Baseball needs compromise to make game better for long haul

The people in charge of Major League Baseball need to work with the union to make the game more appealing to fans.

Mark J. Rebilas—X02835
Feb 21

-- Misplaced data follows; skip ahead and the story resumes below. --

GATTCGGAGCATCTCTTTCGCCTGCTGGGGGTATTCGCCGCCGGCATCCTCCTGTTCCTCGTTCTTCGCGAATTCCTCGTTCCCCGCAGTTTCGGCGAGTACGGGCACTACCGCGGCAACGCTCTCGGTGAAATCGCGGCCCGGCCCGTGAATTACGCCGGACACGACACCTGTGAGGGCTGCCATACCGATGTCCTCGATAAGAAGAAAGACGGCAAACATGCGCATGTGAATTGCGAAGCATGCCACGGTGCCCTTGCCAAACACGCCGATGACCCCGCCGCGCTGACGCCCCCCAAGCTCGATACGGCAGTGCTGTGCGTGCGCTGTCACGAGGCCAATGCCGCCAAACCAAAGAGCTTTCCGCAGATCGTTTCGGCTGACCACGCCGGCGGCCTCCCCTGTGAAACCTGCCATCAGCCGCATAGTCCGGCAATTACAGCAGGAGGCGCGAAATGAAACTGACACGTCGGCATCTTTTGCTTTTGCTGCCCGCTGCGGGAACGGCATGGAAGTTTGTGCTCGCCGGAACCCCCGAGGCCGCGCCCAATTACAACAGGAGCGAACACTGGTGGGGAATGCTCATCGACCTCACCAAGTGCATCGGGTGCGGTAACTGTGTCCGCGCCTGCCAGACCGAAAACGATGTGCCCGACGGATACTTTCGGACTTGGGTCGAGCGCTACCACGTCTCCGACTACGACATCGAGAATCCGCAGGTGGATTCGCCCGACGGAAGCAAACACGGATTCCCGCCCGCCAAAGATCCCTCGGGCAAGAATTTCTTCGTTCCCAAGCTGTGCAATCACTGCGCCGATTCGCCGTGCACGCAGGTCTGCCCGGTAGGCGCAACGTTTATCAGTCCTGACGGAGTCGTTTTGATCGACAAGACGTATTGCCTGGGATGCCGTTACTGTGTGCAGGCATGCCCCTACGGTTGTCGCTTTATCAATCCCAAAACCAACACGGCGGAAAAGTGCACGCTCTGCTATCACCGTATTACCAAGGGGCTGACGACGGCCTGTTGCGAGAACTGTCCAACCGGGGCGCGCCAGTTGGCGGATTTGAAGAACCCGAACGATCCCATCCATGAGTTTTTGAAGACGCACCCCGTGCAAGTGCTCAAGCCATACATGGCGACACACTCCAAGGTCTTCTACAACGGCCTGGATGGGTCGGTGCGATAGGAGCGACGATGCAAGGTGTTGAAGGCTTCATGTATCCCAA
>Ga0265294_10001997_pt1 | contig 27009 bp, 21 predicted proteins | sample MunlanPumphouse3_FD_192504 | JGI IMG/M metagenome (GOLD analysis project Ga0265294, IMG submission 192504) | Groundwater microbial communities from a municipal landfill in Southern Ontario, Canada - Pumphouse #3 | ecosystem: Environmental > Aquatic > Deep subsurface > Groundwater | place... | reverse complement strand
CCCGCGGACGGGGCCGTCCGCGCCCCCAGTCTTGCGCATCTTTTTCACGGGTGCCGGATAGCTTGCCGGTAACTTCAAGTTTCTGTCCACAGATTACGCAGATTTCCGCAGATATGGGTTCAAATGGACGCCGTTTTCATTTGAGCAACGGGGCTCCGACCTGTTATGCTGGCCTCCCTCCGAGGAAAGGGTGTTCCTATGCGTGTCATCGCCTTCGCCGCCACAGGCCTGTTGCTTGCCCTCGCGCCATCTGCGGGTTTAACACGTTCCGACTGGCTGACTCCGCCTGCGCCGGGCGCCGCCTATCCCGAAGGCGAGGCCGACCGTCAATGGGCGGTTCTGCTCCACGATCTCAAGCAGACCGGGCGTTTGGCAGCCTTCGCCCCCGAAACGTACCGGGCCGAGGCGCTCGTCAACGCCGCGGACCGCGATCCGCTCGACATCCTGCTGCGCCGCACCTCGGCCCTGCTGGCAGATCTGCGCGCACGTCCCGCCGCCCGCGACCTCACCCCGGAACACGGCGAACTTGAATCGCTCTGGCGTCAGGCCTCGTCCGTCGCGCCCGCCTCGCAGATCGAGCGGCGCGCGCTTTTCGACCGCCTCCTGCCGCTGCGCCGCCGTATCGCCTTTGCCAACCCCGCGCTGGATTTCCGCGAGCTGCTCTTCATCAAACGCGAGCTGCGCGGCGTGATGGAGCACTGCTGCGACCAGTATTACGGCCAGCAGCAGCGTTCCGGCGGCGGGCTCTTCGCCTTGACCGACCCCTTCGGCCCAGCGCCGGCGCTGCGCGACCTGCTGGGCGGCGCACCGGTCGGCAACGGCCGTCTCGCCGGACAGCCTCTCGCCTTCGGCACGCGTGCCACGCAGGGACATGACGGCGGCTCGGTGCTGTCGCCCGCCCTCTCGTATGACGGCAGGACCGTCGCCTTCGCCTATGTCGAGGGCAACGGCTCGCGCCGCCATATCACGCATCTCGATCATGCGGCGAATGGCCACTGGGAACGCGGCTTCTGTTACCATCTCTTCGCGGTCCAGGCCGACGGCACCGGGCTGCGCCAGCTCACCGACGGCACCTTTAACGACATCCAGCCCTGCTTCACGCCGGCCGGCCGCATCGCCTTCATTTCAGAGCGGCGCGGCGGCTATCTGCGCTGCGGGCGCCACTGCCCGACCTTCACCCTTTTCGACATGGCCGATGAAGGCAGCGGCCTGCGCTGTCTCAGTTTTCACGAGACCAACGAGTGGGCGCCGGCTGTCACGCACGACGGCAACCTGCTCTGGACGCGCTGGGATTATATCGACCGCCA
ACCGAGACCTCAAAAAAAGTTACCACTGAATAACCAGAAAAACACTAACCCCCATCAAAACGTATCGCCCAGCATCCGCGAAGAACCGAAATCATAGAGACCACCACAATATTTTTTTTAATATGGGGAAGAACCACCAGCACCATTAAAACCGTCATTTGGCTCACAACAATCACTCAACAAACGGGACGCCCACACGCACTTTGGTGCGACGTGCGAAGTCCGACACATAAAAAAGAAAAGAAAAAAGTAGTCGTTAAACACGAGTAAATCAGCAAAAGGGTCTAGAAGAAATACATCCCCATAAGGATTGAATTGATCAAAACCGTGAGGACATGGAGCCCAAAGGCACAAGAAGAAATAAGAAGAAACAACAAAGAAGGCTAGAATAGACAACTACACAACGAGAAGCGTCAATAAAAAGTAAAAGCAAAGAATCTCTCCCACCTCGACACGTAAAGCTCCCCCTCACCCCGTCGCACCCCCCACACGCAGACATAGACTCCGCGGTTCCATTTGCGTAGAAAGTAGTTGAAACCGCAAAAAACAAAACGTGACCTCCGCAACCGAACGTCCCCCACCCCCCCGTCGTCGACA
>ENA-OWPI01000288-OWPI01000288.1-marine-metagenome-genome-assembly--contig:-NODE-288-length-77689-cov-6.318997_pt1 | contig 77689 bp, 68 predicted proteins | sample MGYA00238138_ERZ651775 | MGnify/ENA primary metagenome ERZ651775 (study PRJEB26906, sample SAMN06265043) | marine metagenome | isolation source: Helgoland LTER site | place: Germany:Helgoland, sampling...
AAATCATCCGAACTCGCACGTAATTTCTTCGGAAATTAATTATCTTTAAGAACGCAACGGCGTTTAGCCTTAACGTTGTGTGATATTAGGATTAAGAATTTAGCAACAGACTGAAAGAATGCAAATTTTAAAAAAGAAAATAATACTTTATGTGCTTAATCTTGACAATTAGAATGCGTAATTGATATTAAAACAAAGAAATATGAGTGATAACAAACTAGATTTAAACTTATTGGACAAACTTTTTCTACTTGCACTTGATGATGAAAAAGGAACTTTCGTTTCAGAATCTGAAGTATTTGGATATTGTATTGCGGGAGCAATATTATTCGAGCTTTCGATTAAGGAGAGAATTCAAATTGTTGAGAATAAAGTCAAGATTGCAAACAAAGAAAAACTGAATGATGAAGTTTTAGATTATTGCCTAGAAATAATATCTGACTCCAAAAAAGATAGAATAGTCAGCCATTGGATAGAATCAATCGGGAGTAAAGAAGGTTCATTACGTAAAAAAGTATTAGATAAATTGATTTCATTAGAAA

There is contentiousness. There is drama. There is suspicion.No, we aren’t talking about the Washington, D.C., political scene. We’re talking about baseball. And while it comes nowhere close to what’s going down in the nation’s capital, it still is very real: Witness the tug-of-war between ownership and the Major League Baseball Players Association unfolding over rule changes to speed the pace of play in the game.Commissioner Rob Manfred pulled back the curtain on it on Tuesday as he took questions on the state of the game from the media in Phoenix. It wasn’t more than two minutes before he said, “Unfortunately, it appears there won’t be any meaningful change for the 2017 season due to a lack of cooperation from the MLBPA.”As he begins his third season as commissioner, this is perhaps the most forceful Manfred has been. Ownership and the union were able to reach a collective bargaining agreement in the fall, so the sides are able to negotiate. However, clearly there are some residual feelings from the interaction.Manfred — and thus ownership — wants to take measures to speed the pace of games. He said that home runs are up 32 percent since 1980 and strikeouts are up 67 percent, so balls in play are at a record low.”I’ve tried to be clear that our game is fundamentally sound, and it does not need to be fixed,” he said. “At the same time, I think it’s a mistake to stick our head in the sand and ignore the fact that our game has changed and continues to change.”Here are some of the ideas Manfred endorses: a 20-second pitch clock that has worked effectively to improve pace in the minor leagues, and altering penalties for violations of it; limiting the number of trips to the mound; issuing intentional walks without throwing pitches; and altering the strike zone in a way that pitchers must throw more hittable pitches.The intentional-walk change will go into effect for the 2017 season, ESPN reported Tuesday.MLBPA executive director Tony Clark said last weekend that the union favors making no changes, instead preferring to educate fans about the nuances of the game. Manfred said he rejects that idea and is prepared, under what he said are the terms of the CBA, to implement changes unilaterally for the 2018 season (some interpret this as “executive order”).”I’m firmly convinced that our fans, both our avid fans and casual fans, want us to respond to and manage the change that’s going on in the game,” he said. “I’m certain that our job as stewards of the game is to be responsive to fans.”If it is a curiosity that the players’ union is so resistant to changes that ownership wants, consider for a moment the MLBPA’s perception of things. Since agreeing on the CBA, the players have experienced an offseason of free agency that was not expected.Many top players didn’t get the kind of offers that came along in years past, and many had to settle for fewer dollars and fewer years. There were a surprising number of one-year deals and minor league contracts for long-time big-leaguers. Words like “collusion” have been whispered. And the players fear their percentage of the revenue is going down.The new CBA, with escalating taxes each time a club surpasses the luxury tax threshold, has changed something. New York Yankees general manager Brian Cashman — this is the Yankees, mind you — said the revised system is a little like working with a salary cap. The union agreed to it, but if clubs see it that way, it’s not good for player salaries.Nevertheless, the union’s lack of enthusiasm for moves to increase pace of games has Manfred taking a hard line.The 2016 season was plenty compelling with the Chicago Cubs winning their first World Series in 108 years at the end of a fascinating postseason. Interest didn’t wane despite the average length of a game going up by approximately four minutes. But the younger generation of would-be baseball fans, the social-media generation, has an insatiable appetite for more action, wanting the game to be as fast as can be.Baseball can grow by doing whatever it can to engage this group.And frankly, baseball doesn’t need every closer treating every pitch like an event. It doesn’t need pitching coaches going to the mound to stall for extra time so a reliever in the bullpen can get in five more warm-up throws.Taking away the four balls in the intentional walk will save little time and remove some unpredictability in the game. And at a time when swing-and-miss pitching is at its height of importance — and let’s face it that strikeouts are fun — changing rules to introduce more balls in play feels like forcing a shift in this living, evolving game.There is room for change.The idea here is that the sides are supposed to continue talks about the proposed rule changes over the course of the coming season before it comes to Manfred’s office implementing things unilaterally. If the union can warm things in the relationship as it appeared Tuesday, it could have real input into what changes for 2018.That’s what needs to happen. What’s best for the game will come from a meeting of the minds, not a Washington, D.C., sort of standoff.